One of the symbols of Rione Testaccio, the fountain was built in 1926 on a project by the architect Pietro Lombardi, winner of the public call announced two years earlier by the Municipality of Rome.
Inaugurated on 26 October 1927, the work was located in the centre of Piazza Mastro Giorgio, the current Piazza Testaccio, the heart of the populous working-class district. In 1935, the Fontana delle Anfore (Fountain of the Amphorae) was moved when the square became the site of the local market. It was repositioned in Piazza dell’Emporio, in front of the Sublicio Bridge. Since 2012, as part of a renovation project of Piazza Testaccio, with the transfer of the local market in Via Galvani, you can admire the fountain in its original location.
The core of the fountain is the elegant and slender group of amphorae, which develops vertically like a pinnacle in the centre of four rectangular basins placed in a cross shape. The basins, adorned with the Municipality emblem, crowned by a ram's head, have four bas-relief amphorae on the external arched facades. The whole is entirely in travertine and stands on a circular basement, with four flights of five steps each.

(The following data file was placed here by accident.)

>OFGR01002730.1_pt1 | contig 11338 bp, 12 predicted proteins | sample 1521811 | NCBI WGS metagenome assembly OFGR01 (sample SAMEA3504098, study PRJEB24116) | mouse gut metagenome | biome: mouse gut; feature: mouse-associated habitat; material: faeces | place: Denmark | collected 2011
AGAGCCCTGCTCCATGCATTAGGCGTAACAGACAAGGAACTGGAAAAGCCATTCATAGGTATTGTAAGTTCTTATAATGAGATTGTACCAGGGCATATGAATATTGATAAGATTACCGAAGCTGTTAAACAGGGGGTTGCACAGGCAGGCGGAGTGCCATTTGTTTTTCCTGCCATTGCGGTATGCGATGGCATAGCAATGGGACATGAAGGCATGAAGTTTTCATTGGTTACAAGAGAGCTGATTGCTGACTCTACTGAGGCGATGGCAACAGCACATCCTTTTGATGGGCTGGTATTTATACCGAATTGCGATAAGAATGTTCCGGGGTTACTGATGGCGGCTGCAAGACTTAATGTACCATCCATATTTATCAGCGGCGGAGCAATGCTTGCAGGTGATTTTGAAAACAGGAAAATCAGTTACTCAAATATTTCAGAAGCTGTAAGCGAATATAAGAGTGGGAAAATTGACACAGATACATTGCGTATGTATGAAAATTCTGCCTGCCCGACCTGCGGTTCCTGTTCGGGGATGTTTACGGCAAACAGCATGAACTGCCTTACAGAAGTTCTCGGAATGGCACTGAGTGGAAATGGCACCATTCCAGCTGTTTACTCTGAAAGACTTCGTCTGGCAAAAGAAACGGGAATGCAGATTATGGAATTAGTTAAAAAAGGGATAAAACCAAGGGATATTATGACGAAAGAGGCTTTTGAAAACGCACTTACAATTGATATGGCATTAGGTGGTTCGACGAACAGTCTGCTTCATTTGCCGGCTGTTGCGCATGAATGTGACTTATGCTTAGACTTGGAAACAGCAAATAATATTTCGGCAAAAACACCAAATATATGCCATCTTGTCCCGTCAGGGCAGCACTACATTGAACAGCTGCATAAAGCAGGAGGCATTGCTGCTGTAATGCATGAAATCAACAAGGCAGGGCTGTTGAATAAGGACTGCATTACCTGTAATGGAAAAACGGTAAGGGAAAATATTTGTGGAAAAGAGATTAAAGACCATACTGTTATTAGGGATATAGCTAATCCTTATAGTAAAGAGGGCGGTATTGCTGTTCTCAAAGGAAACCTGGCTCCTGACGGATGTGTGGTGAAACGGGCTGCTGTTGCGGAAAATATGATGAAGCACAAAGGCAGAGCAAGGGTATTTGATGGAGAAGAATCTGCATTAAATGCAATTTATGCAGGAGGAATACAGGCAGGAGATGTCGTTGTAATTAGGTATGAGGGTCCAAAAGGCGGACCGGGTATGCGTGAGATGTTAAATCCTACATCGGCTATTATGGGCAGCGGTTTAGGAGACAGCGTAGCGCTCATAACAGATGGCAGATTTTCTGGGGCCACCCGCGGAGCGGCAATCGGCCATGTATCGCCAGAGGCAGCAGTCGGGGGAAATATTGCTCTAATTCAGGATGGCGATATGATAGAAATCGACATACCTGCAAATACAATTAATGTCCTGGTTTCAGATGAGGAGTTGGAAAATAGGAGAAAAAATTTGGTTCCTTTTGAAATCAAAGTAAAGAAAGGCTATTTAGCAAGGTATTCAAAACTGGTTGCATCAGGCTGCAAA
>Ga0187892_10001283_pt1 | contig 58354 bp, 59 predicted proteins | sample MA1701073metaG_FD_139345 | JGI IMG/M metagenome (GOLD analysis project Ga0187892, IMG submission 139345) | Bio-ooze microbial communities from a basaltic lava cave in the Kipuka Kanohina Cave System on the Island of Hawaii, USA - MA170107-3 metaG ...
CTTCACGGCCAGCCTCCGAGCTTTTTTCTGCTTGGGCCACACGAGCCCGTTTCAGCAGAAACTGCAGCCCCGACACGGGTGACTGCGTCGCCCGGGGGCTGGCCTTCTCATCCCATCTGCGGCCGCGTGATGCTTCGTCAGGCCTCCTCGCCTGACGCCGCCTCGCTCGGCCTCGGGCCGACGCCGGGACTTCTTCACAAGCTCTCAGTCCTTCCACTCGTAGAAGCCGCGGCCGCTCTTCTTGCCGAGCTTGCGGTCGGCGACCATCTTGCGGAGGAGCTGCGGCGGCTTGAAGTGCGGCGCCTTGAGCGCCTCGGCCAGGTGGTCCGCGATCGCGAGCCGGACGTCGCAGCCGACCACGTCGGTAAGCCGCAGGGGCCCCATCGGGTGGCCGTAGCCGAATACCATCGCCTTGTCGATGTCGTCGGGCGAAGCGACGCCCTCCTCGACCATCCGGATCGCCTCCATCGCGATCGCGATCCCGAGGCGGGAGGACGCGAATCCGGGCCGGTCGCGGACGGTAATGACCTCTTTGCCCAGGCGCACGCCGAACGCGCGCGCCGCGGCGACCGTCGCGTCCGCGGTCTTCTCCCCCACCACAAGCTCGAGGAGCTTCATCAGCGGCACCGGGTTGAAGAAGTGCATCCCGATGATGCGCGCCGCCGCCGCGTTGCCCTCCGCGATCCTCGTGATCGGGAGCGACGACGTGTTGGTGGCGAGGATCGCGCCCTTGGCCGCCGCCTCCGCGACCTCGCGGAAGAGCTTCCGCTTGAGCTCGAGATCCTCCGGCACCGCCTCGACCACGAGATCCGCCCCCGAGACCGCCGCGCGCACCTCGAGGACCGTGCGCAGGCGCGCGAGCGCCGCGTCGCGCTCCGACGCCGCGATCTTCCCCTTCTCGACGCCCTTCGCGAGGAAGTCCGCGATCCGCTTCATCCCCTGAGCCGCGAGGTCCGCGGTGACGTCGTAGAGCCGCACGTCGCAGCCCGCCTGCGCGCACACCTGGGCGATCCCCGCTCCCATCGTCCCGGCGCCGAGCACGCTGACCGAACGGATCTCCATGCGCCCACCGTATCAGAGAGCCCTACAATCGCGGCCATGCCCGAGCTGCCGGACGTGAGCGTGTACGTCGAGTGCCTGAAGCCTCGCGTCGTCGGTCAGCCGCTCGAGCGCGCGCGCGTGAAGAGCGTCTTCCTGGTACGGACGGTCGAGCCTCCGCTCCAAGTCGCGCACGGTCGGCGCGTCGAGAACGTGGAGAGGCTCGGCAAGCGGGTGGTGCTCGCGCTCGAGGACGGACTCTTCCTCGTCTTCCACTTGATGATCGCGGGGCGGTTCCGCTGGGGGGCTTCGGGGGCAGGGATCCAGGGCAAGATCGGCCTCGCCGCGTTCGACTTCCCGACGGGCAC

The recurring motif of the amphora refers to nearby Monte Testaccio, popularly known as Monte dei Cocci, an artificial hill in the port area of ancient Rome, near the horrea (warehouses). It was an actual “landfill” from the Roman era, where, over time, millions of testae, shards, mainly fragments of amphorae used for the transport of goods were systematically dumped and accumulated.
Lombardi was the creator of other original fountains located in some of the twenty-two Rioni of the city. They have elements and decorations that recall the coats of arms, professions, and distinctive features of each area. They are: the Fontana dei Libri (Fountain of the Books) in Rione Sant'Eustachio; the Fontana degli Artisti (Fountain of the Artists) in Campo Marzio; the Fontana delle Tiare (Fountain of the Tiaras) and Fontana della Palla di Cannone (Fountain of the Cannonball) in Borgo; the Fontana della Pigna (Fountain of the Pine Cone) in the Rione of the same name; the Fontana dei Monti in Rione Monti; the Fontana della Botte (the Cask Fountain) in Trastevere and the Fontana del Timone (Fountain of the Rudder) in Rione Ripa.
Photo: Sovrintendenza Capitolina ai Beni Culturali
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